• Loraine Lamontagne says:

      Harper would have the choice to appoint or to not appoint an elected Senator. Paul Martin refused to elevate Alberta senators-in-waiting who were chosen by electors. Under Harper’s plan, he and future PMs would have the power to appoint whoever they wish. The PMs power to recommend appointments would remain intact, just like the power to ask for dissolution of parliament in the fixed elections date law remains intact.

      A real leader would take this opportunity to convene a meeting of the provincial premiers and discuss this. Quebec? IMO, better now than with the next premier. We are not calling things by their proper name – Senate reform, a selection process for SCC judges, fixed elections date law, it’s all the same thing: the powers of the prime minister. So, will Harper ever convene a meeting of the provincial premiers to diminish or frame the powers of the prime minister? Of course not! If he is trying to establish a convention, so far only Alberta is willing to hold senatorial elections.

    • Gord Tulk says:

      Premier mcginty should have senate elections ASAP. There is no guarantee the winner would be a liberal.

      As for the idea of PMSH refusing to appoint the elected nominees, you don’t understand how important EEE senat is to him and the party. He cannot bind a prime minister to appoint the elected nominees, but he can begin the tradition/create the precedent. And he will.

      • Attack! says:

        Bah! Your misguided hero-worship aside, an elected Senate is one of those ‘Careful what you wish for’ things that Harper has learned ^NOT to implement — or, at least, to systematically neuter &/or fail to act on if it WAS implemented (like the Accountability Act & the various watchdogs he’s defunded, sidelined, and ignored) — since it would frustrate his wishes and cramp his style as PM if allowed to do its job properly.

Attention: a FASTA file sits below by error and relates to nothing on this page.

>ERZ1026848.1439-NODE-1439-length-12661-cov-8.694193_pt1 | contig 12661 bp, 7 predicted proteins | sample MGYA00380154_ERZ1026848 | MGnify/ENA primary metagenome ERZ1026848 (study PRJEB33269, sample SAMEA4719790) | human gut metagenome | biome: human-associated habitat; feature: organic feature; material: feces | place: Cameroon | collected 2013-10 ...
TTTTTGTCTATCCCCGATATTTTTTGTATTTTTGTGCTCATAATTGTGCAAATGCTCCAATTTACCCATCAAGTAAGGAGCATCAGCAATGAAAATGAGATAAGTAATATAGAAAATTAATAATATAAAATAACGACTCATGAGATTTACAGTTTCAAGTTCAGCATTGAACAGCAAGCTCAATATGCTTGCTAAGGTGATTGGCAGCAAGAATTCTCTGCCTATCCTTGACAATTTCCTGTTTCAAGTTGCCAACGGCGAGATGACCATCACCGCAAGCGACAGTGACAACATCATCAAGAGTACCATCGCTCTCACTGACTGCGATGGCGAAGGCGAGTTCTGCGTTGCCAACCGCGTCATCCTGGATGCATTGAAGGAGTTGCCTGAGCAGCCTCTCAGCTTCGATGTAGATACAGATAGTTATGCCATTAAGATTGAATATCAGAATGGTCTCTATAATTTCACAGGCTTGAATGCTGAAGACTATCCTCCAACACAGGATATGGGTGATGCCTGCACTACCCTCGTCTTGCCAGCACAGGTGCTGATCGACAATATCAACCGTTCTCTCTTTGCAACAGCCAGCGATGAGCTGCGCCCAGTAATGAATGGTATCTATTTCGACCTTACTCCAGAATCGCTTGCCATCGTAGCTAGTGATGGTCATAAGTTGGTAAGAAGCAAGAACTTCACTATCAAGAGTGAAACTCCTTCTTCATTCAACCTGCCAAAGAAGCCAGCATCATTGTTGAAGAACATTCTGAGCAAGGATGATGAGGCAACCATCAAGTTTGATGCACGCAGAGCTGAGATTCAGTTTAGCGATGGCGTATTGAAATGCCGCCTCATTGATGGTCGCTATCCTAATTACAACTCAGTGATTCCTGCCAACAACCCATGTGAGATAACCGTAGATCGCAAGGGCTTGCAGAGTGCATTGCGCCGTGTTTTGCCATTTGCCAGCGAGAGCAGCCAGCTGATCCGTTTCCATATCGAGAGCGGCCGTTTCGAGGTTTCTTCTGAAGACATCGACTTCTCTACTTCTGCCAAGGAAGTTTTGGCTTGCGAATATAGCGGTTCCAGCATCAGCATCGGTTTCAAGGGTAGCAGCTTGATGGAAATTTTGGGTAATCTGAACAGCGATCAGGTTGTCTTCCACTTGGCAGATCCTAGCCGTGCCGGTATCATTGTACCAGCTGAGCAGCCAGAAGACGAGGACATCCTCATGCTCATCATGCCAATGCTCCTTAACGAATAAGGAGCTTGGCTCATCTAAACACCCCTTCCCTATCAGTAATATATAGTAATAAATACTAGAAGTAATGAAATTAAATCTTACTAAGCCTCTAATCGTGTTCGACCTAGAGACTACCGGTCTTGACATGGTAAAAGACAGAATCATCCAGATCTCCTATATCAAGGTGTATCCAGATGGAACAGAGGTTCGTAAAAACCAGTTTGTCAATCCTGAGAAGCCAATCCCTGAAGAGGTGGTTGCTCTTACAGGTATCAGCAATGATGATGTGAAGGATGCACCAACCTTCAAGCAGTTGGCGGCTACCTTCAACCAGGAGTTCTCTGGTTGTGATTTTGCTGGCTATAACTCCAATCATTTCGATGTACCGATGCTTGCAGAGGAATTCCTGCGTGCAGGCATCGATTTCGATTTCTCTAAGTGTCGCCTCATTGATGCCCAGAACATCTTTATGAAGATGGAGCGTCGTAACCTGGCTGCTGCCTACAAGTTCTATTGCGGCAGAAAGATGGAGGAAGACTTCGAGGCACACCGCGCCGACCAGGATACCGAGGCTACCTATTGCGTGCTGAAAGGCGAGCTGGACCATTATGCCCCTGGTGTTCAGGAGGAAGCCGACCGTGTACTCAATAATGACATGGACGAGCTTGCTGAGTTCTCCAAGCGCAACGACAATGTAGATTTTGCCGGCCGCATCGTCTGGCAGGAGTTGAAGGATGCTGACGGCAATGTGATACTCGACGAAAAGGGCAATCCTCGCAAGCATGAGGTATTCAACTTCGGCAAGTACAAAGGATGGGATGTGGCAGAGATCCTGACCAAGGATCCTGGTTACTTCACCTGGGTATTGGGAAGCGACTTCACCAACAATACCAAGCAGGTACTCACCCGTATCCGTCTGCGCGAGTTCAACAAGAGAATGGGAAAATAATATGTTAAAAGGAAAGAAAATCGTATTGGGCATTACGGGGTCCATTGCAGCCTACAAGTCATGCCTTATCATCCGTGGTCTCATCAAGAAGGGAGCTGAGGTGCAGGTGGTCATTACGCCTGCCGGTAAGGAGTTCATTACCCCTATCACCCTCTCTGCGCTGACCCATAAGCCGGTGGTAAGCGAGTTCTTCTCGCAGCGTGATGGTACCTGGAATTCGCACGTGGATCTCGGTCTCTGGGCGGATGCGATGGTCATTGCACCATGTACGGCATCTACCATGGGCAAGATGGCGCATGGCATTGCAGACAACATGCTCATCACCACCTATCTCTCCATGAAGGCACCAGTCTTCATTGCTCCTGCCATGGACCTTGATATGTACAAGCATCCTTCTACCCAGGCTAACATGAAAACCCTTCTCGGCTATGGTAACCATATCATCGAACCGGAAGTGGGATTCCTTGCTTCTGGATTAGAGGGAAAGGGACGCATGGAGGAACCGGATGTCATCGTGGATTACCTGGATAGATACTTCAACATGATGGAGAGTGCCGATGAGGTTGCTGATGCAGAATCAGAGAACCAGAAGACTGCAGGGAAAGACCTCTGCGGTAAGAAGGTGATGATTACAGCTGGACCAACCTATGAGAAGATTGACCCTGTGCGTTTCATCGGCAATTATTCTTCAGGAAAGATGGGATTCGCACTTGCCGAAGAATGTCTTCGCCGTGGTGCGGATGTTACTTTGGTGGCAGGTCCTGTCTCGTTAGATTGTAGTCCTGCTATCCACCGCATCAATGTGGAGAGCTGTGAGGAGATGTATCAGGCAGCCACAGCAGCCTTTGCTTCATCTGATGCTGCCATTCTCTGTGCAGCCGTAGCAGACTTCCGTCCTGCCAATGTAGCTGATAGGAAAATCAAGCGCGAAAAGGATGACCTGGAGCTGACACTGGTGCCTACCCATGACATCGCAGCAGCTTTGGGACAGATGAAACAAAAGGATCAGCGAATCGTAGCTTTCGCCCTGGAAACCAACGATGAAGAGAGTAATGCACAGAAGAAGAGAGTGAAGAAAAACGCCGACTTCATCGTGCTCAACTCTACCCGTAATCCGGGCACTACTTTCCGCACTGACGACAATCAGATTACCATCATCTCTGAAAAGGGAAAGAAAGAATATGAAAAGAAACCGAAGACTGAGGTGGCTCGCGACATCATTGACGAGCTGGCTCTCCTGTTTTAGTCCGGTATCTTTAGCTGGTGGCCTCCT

He wouldn’t have appointed elected QC & NL senators-in-waiting now, if there’d been any, since they most likely wouldn’t be CPC supporters, and the immediate goal was to lock in that 10 seat Senate majority.

        And if, say, the Queen could wave her magic sceptre and get all the Premiers together to amend the Constitution to abolish the Old Senate and enact a new EEE Senate and do all the elections over the next year or so, he wouldn’t want to do that, either…. cuz, as the blogger http://sixthestate.net/?p=1868 explains, he most likely wouldn’t get a CPC majority, which would hamstring him.

        And why should McGuinty or the other Premiers expend resources and political capital running Senate elections just for the sake of proving him to be a hypocrite?

        That’s not their job (it’s ours, and the media’s!); it’s not their agenda; there are reasons an elected Senate might be worse than both the existing one or no Senate at all; and as another Lib or Prog blogger just pointed out, it would compete with and possibly undermine their own roles in advocating for their region.